The Man Who Knew Too Much
Paul Volcker has asked the UN to instruct a former investigator probing the Oil For Food Program not to comply with a Senate subpoena to provide it with information on the Oil for Food program . Fox News reports:
Volcker said Friday that Congress has to restrain itself from requiring certain acts and information from current or former IIC members as it conducts hearings into Oil-for-Food. "It is essential that it also protect the integrity and the confidentiality of the independent investigating committee," Volcker told reporters in New York, saying the probe involved "highly sensitive matters."
"Lives of certain witnesses are at stake," he added. "We're not playing games here, we are dealing, and let me just emphasize this, in some cases, with lives." In a later question-and-answer session, Volcker did not elaborate too much on who may be threatened if too much information about who has cooperated is publicized, saying, "I couldn't tell you specifically who was threatening witnesses."
The two reports so far issued by Paul Volcker have dealt with the formal remit of the Oil For Food Program; the procedures under which bids were let; the dubious relationship between Kojo Annan and Cotecna and the possible but isolated malfeasance of Benon Sevan. By his own account, Vocker found ineptitude but not criminality. While he cannot exonerate the Secretary General, nothing in the Volcker reports so far can put a smoking gun in Kofi Annan's hands. So far, it has been a story of incompetence without a crime or a criminal mastermind; of people who resemble conspirators without being members of a conspiracy.
Volcker's implicaton that the "lives of certain witnesses are at stake", though he would not name who specifically "was threatening witnesses" clearly indicates that despite his first two reports, something criminal, indeed murderous lies within the Oil for Food universe. Something that could get people killed. Having excluded the possibility of a criminal conspiracy in his first two reports, Volcker now wants to prevent former investigator Robert Parton from divulging certain undisclosed details to the US Congress because he fears that the "lives of certain witnesses are at stake". That which was denied is now invoked.
There are two possible scenarios at this juncture. The first is that Volcker himself intended to uncover the criminal elements he now warns against in his final report and fears that Parton will jeopardize his careful strategy. The second is that Volcker considered these criminally-related aspects irrelevant to investigation.
Volcker's appeal to the United Nations to prevent the Parton from testifying does not look good since he is asking Kofi Annan, the very man under investigation to prevent the release of information that is part of the probe. Was not the very purpose of the IIC to uncover possible criminal activity in the Oil for Food Program? The UN has only accepted the charge of incompetence, but not criminality in the management of the Oil For Food Program. At a UN press conference following the second Volcker report, Kofi Annan's chief of staff Mark Malloch Brown had this exchange with journalists, after Annan had left the room.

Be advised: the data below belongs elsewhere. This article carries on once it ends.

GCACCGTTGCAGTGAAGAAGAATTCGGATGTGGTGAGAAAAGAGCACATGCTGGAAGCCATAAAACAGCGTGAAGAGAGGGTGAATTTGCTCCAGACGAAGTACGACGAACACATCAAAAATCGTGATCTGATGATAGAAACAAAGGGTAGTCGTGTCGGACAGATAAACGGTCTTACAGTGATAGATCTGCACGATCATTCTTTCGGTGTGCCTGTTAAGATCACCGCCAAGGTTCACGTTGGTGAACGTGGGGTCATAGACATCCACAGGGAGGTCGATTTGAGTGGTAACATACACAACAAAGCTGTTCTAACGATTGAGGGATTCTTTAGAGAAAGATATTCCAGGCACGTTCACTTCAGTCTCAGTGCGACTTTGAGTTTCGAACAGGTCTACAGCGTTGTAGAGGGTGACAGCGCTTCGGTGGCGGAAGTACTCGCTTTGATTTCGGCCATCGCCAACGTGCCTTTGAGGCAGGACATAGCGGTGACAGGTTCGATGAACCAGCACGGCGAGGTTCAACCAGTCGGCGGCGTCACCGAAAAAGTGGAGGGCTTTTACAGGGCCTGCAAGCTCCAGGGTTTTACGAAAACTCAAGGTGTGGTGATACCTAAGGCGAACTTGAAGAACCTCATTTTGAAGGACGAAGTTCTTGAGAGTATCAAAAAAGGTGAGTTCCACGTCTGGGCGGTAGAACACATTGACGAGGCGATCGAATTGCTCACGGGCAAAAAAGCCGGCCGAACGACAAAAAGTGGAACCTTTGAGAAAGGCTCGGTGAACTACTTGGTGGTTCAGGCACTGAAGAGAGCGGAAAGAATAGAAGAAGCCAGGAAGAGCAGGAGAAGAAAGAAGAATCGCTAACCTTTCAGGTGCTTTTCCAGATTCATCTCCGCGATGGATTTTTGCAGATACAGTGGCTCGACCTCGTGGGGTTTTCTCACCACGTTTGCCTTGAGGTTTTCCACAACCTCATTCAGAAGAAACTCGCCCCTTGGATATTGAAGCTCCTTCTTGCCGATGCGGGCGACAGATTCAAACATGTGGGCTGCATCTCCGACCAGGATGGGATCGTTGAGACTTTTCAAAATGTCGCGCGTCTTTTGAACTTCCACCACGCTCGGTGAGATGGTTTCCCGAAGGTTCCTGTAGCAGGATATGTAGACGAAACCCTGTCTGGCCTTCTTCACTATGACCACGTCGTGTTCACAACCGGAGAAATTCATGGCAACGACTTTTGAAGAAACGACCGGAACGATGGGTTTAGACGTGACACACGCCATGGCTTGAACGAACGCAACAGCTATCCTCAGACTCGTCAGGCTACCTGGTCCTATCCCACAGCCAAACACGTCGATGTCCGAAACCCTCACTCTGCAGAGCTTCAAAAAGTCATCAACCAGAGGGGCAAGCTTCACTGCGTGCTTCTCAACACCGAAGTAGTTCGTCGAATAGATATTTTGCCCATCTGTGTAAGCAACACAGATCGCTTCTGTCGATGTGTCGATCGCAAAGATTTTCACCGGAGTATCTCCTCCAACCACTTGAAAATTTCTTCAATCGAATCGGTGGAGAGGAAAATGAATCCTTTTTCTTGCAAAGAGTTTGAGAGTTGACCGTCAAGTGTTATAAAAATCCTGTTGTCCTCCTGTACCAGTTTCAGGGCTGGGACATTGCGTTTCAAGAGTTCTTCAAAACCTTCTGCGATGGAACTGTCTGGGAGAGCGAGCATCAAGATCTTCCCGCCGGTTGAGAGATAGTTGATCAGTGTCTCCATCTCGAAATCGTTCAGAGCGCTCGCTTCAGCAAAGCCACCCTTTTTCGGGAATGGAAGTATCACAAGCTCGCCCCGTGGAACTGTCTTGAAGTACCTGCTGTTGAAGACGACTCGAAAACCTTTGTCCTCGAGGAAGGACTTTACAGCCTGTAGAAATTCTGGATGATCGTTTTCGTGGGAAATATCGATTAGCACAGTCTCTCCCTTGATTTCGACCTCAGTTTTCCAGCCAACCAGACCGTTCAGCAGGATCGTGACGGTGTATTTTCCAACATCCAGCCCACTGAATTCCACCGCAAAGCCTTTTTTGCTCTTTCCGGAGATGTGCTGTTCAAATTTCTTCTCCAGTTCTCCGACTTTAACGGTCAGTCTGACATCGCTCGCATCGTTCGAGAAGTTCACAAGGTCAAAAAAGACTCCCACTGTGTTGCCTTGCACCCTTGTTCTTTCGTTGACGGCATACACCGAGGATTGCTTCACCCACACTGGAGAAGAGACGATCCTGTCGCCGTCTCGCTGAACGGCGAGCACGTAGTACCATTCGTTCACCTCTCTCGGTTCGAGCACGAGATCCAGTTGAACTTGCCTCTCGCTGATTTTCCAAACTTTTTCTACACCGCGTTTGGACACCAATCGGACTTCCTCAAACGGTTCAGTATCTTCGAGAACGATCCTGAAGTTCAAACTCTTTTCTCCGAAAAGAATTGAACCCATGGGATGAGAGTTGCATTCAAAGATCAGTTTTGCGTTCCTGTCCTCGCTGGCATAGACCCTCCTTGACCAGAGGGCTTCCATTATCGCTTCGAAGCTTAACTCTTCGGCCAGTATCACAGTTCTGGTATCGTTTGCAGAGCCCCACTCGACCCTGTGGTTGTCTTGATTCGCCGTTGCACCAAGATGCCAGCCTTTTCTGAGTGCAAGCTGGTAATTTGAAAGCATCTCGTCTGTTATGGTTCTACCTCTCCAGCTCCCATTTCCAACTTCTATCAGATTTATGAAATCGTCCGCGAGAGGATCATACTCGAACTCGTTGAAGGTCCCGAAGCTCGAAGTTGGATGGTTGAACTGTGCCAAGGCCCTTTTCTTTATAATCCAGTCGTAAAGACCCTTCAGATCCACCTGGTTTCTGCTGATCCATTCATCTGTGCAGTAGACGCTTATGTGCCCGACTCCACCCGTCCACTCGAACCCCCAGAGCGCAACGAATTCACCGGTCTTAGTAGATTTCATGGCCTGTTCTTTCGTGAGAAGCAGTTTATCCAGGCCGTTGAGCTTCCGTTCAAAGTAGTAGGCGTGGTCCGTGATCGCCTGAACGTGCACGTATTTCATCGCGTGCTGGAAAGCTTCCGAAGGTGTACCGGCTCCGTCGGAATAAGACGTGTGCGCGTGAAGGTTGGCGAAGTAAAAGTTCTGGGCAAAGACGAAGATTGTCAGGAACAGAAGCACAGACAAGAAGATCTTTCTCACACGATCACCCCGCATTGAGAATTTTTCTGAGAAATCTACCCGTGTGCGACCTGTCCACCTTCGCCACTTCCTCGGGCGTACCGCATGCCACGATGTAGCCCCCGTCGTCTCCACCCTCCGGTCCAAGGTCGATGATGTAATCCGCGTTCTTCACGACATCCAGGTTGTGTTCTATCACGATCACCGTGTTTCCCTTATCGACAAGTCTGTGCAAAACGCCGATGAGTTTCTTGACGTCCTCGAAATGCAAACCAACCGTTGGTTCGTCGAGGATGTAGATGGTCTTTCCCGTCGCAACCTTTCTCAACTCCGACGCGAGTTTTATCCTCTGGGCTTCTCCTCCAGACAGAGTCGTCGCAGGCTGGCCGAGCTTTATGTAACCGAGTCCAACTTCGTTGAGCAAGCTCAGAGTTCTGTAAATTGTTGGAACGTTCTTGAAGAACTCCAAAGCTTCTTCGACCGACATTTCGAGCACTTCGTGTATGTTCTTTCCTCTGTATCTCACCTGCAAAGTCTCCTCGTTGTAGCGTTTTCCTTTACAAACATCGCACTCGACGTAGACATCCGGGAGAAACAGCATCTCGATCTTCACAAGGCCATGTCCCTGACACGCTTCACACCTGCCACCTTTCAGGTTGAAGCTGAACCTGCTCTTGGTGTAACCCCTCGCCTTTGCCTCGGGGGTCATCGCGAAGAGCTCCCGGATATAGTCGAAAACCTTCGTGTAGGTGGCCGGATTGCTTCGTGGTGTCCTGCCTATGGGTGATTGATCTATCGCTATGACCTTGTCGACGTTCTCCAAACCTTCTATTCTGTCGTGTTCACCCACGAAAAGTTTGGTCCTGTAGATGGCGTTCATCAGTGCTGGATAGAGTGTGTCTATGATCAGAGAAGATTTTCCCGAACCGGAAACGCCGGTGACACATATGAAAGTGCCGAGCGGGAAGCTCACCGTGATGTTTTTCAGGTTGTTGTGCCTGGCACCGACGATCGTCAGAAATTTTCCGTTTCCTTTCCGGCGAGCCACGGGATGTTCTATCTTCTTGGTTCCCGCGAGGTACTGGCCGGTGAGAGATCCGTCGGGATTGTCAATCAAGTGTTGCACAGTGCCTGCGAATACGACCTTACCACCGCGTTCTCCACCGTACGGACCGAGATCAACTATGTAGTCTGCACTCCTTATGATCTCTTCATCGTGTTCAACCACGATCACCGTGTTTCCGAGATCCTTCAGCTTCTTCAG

Question: Since you keep raising the “he’s-no-crook” defence, let me ask you about management. By now, the guy that he handpicked to run oil-for-food was found totally discredited; his Chief of Staff was cited in this latest report for doing something that the report finds not credible -- his explanation is not credible; the head of OIOS was found to be lacking in his investigation of oil-for-food; his son was found to be lacking; and his relatives were found to be lacking. Is the circle closing, and is it time -- is Mr. Annan, indeed, as Richard asked, the man to lead this huge undertaking of reform at the UN?
Mr. Malloch Brown: Let’s first agree: I’ll answer the question “Is the circle closing?” if you’ll answer the question “Has the ground moved?” Are you giving up on what I would characterize as the “he’s-innocent-so-lay-off” defence? He’s not a crook.
Question: That’s what Richard Nixon said, too.
Mr. Malloch Brown: Well, that’s why I’m saying -- in other words, let’s first agree that the story has probably moved decisively on today, from probably a final slaying of the ghosts on “there was corruption in this by the Secretary-General” to a second issue, which is, was the management effective enough? And on that, he’s the first to acknowledge it evidently wasn’t. A number of individuals have now been cited in ways which are enormously damaging to the Organization and to all of us who work for it.
But hence, again, the important bit of Volcker, which is the forward-looking bit of Volcker, which is, having disposed of any charges of criminality and corruption against the system as a whole and against the Secretary-General, but having pinpointed failings by others, how do we, moving forward, put in place the management reforms that address that? And I would argue, the kind of things we’re doing on more open, high-quality selection of senior staff, the reform of procurement and audit, the strengthening of OIOS going forward -- all of these issues are a very serious response to the issues raised and show that the Secretary-General takes this very seriously.
We have Annan's and Malloch Brown's categorical assurance on that Volcker found nothing criminal in combing through the UN system. What is there in Parton's box of documents that may be worth killing witnesses for?